Category Archives: Recipes (Savory)

Oatmeal Tête–À–Tête

Oatmeal for dinner -- a comfort dish even naysayers will love.

Oatmeal for dinner — a comfort dish even naysayers will love.

 

A typical day at my house:

(Rip, rustle, rustle, as I open a package that arrived in the mail, this one containing sample tins of Flahavan’s Irish Steel Cut Oatmeal.)

Me to my husband: “Oh, look, it’s oatmeal! You like oatmeal, right?”

My husband: (Snorts, shrugs.) “Eh, yeah.”

After all, he eats it for breakfast at least a couple times a week. But of course, I’m in the mood to do something different with it.

Me: “Guess what I’m going to do! I’m going to make savory oatmeal for dinner with it!”

My husband: “WHY?!?!?

Me: “You cook it like risotto. That sounds really good, doesn’t it?”

My husband: (Makes a face, shrugs, looks at me cross-eyed.) “If you must…”

Yup, that response is typical, too, whenever I want to cook up something a little different from the norm. But at least he’s a good sport about it, right? Well, sort of.

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Cutting Down on Salt? Kale Salad to the Rescue

A kale salad low in sodium, but big on flavor and texture. (Photo by Carolyn Jung)

A kale salad low in sodium, but big on flavor and texture. (Photo by Carolyn Jung)

 

When I was diagnosed with high blood pressure years ago, it wasn’t necessarily a surprise.

That’s because it runs in my family, unfortunately.

What was a revelation, though, was just how much sodium lurked in so many foods I’d enjoyed without a second thought.

Check the labels on things like instant oatmeal, blue cheese, and even Dijon mustard, and you’ll be astonished.

(Graphic courtesy of the American Heart Association)

(Graphic courtesy of the American Heart Association)

Nowadays, I always read labels. And I wisely use flavor boosters such as good vinegars, lemon juice, herbs, spices, and toasted unsalted nuts to give extra oomph to dishes that are moderate in sodium.

That’s why I love this kale salad. I know — can you stand another kale recipe? I think you will when it’s as simple to prepare and satisfying as this one.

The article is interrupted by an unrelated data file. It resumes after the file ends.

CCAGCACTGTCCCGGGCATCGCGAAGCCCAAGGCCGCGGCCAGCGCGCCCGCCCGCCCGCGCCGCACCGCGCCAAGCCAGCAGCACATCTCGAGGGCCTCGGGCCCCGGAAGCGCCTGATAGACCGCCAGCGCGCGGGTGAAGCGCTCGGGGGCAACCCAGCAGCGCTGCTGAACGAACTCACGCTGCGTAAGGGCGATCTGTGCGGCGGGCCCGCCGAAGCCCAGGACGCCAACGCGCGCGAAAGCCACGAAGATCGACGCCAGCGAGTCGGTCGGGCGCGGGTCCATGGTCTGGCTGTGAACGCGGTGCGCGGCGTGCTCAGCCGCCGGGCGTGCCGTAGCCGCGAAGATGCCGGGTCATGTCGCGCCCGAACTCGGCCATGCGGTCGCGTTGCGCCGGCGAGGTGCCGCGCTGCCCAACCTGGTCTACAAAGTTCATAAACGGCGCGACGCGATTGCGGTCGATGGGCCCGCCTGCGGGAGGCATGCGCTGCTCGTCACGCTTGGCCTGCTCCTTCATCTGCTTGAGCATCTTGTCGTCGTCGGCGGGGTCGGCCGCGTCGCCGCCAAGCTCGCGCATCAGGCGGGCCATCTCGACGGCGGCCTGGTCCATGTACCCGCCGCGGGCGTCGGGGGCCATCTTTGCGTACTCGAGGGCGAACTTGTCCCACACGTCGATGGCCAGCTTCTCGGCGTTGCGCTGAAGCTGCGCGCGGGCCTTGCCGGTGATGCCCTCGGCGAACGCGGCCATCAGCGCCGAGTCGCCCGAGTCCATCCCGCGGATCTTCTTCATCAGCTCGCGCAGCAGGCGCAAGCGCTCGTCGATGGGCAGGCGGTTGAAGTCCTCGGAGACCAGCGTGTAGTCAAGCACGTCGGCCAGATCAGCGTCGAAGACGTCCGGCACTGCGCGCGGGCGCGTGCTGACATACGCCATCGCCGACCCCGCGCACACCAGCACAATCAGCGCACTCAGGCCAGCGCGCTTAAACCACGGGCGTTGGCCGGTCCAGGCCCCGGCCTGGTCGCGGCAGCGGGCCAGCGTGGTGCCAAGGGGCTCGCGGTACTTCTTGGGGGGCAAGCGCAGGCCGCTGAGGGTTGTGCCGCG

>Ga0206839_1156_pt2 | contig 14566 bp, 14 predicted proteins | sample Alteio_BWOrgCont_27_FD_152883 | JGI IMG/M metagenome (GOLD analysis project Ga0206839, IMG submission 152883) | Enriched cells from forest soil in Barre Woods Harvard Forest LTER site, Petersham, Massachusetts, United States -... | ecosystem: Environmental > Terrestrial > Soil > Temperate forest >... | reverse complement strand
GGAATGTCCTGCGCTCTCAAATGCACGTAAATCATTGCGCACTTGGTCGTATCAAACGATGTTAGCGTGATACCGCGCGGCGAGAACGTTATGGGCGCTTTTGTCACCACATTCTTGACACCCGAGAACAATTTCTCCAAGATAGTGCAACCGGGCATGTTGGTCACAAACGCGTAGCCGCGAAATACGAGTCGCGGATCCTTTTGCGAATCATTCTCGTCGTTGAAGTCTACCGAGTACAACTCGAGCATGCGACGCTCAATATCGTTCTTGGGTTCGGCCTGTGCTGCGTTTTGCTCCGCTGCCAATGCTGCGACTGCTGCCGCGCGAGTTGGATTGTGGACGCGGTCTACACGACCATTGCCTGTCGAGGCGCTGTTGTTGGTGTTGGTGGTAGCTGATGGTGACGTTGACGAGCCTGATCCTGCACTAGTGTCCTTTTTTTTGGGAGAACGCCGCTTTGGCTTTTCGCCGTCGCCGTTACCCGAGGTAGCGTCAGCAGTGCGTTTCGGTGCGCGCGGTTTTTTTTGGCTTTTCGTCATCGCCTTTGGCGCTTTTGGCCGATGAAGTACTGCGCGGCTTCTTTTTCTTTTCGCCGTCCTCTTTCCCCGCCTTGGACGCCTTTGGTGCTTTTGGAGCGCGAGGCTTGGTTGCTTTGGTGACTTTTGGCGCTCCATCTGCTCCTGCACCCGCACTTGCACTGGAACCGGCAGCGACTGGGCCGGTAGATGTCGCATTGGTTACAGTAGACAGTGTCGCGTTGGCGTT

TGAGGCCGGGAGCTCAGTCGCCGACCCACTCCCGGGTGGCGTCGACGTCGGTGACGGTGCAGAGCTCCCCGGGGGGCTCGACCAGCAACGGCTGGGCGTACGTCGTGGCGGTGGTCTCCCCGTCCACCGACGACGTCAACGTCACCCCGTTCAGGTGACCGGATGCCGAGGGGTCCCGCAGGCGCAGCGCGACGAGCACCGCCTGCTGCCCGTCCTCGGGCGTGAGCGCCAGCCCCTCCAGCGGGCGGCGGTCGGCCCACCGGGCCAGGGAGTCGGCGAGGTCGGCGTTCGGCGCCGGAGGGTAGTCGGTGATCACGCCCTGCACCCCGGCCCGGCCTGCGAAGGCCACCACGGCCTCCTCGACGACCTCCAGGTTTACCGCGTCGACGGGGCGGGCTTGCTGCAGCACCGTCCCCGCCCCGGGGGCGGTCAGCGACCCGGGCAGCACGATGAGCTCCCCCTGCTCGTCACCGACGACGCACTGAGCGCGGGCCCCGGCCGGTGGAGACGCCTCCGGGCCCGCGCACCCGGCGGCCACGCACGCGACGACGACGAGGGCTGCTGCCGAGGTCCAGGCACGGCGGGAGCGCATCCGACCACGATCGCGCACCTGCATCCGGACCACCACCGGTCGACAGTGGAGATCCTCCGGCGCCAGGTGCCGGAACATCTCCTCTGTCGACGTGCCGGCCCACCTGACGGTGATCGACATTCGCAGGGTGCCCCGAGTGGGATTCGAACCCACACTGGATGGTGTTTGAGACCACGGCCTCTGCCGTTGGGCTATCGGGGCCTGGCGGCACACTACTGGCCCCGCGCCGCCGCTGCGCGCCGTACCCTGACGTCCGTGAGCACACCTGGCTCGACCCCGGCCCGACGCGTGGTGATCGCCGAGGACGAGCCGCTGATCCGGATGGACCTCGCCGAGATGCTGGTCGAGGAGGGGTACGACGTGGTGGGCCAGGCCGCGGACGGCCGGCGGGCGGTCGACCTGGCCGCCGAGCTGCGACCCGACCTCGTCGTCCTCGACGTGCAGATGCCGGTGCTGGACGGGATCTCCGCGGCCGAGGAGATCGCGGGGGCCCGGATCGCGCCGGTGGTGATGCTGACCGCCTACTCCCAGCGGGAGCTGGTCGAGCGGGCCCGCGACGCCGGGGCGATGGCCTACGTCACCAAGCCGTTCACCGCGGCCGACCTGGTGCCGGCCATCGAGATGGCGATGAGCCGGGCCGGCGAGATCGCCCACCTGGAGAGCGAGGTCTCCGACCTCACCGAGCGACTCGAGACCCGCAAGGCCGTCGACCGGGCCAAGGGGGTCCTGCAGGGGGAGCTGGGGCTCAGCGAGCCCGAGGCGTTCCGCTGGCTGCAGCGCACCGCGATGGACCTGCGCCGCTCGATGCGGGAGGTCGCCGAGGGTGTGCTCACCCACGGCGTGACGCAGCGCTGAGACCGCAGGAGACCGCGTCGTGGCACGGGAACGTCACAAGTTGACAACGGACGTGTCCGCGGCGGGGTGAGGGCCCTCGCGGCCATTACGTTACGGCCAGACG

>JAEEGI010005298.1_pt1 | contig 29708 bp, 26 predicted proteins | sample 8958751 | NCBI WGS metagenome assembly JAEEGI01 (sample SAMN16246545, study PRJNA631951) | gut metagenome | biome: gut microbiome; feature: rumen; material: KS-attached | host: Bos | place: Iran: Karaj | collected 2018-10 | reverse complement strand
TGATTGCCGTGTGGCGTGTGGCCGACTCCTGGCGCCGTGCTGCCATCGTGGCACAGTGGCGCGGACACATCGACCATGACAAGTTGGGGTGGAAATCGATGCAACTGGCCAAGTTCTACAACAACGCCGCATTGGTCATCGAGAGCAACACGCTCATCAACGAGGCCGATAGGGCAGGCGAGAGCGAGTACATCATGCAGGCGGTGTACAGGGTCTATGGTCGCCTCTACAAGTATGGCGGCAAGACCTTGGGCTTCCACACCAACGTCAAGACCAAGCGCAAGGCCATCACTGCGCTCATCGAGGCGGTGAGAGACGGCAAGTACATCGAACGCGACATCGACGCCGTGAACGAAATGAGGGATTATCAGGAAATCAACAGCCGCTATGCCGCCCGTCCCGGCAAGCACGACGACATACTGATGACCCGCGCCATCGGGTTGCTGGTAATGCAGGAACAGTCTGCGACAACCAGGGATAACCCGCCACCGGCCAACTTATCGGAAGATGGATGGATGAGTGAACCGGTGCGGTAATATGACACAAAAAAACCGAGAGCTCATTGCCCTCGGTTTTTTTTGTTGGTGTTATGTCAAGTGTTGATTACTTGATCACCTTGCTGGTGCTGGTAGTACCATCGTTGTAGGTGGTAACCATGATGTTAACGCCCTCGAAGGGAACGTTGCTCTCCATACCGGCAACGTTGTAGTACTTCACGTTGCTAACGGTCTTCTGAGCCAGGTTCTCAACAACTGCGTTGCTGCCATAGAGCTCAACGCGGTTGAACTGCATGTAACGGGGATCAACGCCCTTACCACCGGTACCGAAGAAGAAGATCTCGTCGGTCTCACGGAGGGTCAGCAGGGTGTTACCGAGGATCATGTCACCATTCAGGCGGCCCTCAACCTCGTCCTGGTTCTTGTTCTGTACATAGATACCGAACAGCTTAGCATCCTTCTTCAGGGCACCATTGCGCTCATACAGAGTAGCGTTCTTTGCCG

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Fire Up the Grill for Korean-Inspired Pork Chops

Juicy, big pork chops get a dash of Korean flair.

Juicy, big pork chops get a dash of Korean flair.

 

Firing up the grill this Memorial Day weekend?

Add a little more heat with “Korean-Inspired Pork Chops.”

This straight-forward recipe is from “Cooking Light Mad Delicious” (Oxmoor) by Keith Schroeder, culinary educator, founder of High Road Craft Ice Cream, and columnist for Cooking Light magazine.

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Waffled Tofu — Wacky, But It’s a Thing

Tofu cooked in a waffle maker. How fun is that?

Tofu cooked in a waffle maker. How fun is that?

 

I admit that my waffle iron sees the inside of a cupboard more often than it does daylight on a countertop.

I drag it out on the rare weekends that I’m energized early enough in the mornings to whip up a breakfast of crisp, golden waffles.

But ever since spying this recipe for “Waffled Miso-Sesame Tofu with Waffled Sticky Rice” on Serious Eats, I’ve been intrigued. So fascinated, in fact, that it actually prompted me to take out my much-neglected appliance to see just what it would be like to cook tofu and sticky rice, of all things, in a waffle iron.

After all, I am a sucker for crispy bits.

The recipe is from Daniel Shumski, creator of the blog, Waffleizer. Yup, a whole blog dedicated to strange and wonderful things you can cook in a waffle iron.

Will It Waffle

He’s also the author of “Will It Waffle?” (Workman), a cookbook that came out last year, of which I received a copy. It includes 53 sweet and savory recipes for things you probably never would have imagined to stick in your waffle maker. How about “Sweet-and-Sour Waffled Shrimp Wontons”? Or “Waffled Chicken Fingers”? Or “Spaghetti and Waffled Meatballs”? Boggles the mind, doesn’t it? Just be warned, though, that cleaning your waffle iron after cooking some of these recipes will take some doing.

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The Big, Bold Flavors of Shrimp Tamarind

Tamarind, lemongrass and fish sauce give this easy shrimp stir-fry a big boost.

Tamarind, lemongrass and fish sauce give this easy shrimp stir-fry a big boost.

 

For weeknights especially, I’m always on the hunt for recipes that promise big bang for the buck.

Not necessarily economically. Though, that’s always a plus, too.

But more so in terms of delivering bold, brash, satisfying flavors without a lot of effort.

“Shrimp Tamarind” is just such a dish.

It’s from “The Vietnamese Market Cookbook” (Running Press), of which I received a review copy last year. The book is by Van Tran and Anh Vu, Vietnamese-natives who now run a couple of popular market stalls and cafes in London. Their focus is on recipes easily made at home, such as “Asparagus and Crabmeat Soup,” “Salmon with Ginger Caramel.” and “Braised Eggplant.”

“Shrimp Tamarind” comes together in the time it takes your rice cooker to cook up some fluffy steamed rice to accompany this dish.

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